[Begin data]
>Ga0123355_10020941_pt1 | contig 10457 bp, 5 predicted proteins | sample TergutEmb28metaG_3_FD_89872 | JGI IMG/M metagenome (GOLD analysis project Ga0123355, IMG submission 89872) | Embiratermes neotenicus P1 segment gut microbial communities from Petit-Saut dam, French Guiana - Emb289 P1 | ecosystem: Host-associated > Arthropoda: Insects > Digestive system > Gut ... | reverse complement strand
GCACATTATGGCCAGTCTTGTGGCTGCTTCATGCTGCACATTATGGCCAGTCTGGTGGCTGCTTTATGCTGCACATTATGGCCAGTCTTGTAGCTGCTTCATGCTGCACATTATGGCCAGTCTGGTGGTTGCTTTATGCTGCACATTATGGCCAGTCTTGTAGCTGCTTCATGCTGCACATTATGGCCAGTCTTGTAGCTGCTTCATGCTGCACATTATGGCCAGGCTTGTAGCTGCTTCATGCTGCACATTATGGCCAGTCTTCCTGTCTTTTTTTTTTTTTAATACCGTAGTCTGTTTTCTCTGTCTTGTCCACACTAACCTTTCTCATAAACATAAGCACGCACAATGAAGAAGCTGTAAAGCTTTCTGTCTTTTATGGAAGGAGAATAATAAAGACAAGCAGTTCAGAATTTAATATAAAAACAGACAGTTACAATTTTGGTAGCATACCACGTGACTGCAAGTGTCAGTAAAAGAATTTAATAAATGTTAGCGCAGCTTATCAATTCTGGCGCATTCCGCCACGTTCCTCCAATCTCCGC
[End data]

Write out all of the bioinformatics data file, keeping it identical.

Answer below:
>Ga0123355_10020941_pt1 | contig 10457 bp, 5 predicted proteins | sample TergutEmb28metaG_3_FD_89872 | JGI IMG/M metagenome (GOLD analysis project Ga0123355, IMG submission 89872) | Embiratermes neotenicus P1 segment gut microbial communities from Petit-Saut dam, French Guiana - Emb289 P1 | ecosystem: Host-associated > Arthropoda: Insects > Digestive system > Gut ... | reverse complement strand
GCACATTATGGCCAGTCTTGTGGCTGCTTCATGCTGCACATTATGGCCAGTCTGGTGGCTGCTTTATGCTGCACATTATGGCCAGTCTTGTAGCTGCTTCATGCTGCACATTATGGCCAGTCTGGTGGTTGCTTTATGCTGCACATTATGGCCAGTCTTGTAGCTGCTTCATGCTGCACATTATGGCCAGTCTTGTAGCTGCTTCATGCTGCACATTATGGCCAGGCTTGTAGCTGCTTCATGCTGCACATTATGGCCAGTCTTCCTGTCTTTTTTTTTTTTTAATACCGTAGTCTGTTTTCTCTGTCTTGTCCACACTAACCTTTCTCATAAACATAAGCACGCACAATGAAGAAGCTGTAAAGCTTTCTGTCTTTTATGGAAGGAGAATAATAAAGACAAGCAGTTCAGAATTTAATATAAAAACAGACAGTTACAATTTTGGTAGCATACCACGTGACTGCAAGTGTCAGTAAAAGAATTTAATAAATGTTAGCGCAGCTTATCAATTCTGGCGCATTCCGCCACGTTCCTCCAATCTCCGC